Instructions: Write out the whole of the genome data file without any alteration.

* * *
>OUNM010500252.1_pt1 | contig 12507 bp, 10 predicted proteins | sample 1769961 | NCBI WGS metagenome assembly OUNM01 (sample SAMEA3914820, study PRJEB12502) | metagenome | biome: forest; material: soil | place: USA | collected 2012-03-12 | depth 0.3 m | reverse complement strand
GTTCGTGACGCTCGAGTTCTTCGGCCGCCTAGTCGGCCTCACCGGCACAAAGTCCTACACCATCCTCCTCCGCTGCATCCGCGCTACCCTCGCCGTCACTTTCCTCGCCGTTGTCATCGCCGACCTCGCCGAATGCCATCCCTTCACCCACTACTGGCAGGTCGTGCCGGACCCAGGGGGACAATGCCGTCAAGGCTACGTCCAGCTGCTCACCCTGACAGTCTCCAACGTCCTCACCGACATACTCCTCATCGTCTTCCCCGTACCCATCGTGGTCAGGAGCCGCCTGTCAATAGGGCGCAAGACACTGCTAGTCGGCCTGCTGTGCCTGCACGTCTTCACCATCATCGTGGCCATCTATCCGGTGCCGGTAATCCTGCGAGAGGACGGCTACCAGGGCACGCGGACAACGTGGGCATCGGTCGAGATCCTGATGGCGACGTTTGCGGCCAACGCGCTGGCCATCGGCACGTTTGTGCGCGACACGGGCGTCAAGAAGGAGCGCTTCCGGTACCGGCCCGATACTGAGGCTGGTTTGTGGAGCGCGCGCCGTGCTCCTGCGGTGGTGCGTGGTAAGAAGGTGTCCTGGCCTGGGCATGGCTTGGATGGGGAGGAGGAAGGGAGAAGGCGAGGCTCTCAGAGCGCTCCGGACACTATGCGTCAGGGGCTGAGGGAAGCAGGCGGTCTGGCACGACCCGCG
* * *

>OUNM010500252.1_pt1 | contig 12507 bp, 10 predicted proteins | sample 1769961 | NCBI WGS metagenome assembly OUNM01 (sample SAMEA3914820, study PRJEB12502) | metagenome | biome: forest; material: soil | place: USA | collected 2012-03-12 | depth 0.3 m | reverse complement strand
GTTCGTGACGCTCGAGTTCTTCGGCCGCCTAGTCGGCCTCACCGGCACAAAGTCCTACACCATCCTCCTCCGCTGCATCCGCGCTACCCTCGCCGTCACTTTCCTCGCCGTTGTCATCGCCGACCTCGCCGAATGCCATCCCTTCACCCACTACTGGCAGGTCGTGCCGGACCCAGGGGGACAATGCCGTCAAGGCTACGTCCAGCTGCTCACCCTGACAGTCTCCAACGTCCTCACCGACATACTCCTCATCGTCTTCCCCGTACCCATCGTGGTCAGGAGCCGCCTGTCAATAGGGCGCAAGACACTGCTAGTCGGCCTGCTGTGCCTGCACGTCTTCACCATCATCGTGGCCATCTATCCGGTGCCGGTAATCCTGCGAGAGGACGGCTACCAGGGCACGCGGACAACGTGGGCATCGGTCGAGATCCTGATGGCGACGTTTGCGGCCAACGCGCTGGCCATCGGCACGTTTGTGCGCGACACGGGCGTCAAGAAGGAGCGCTTCCGGTACCGGCCCGATACTGAGGCTGGTTTGTGGAGCGCGCGCCGTGCTCCTGCGGTGGTGCGTGGTAAGAAGGTGTCCTGGCCTGGGCATGGCTTGGATGGGGAGGAGGAAGGGAGAAGGCGAGGCTCTCAGAGCGCTCCGGACACTATGCGTCAGGGGCTGAGGGAAGCAGGCGGTCTGGCACGACCCGCG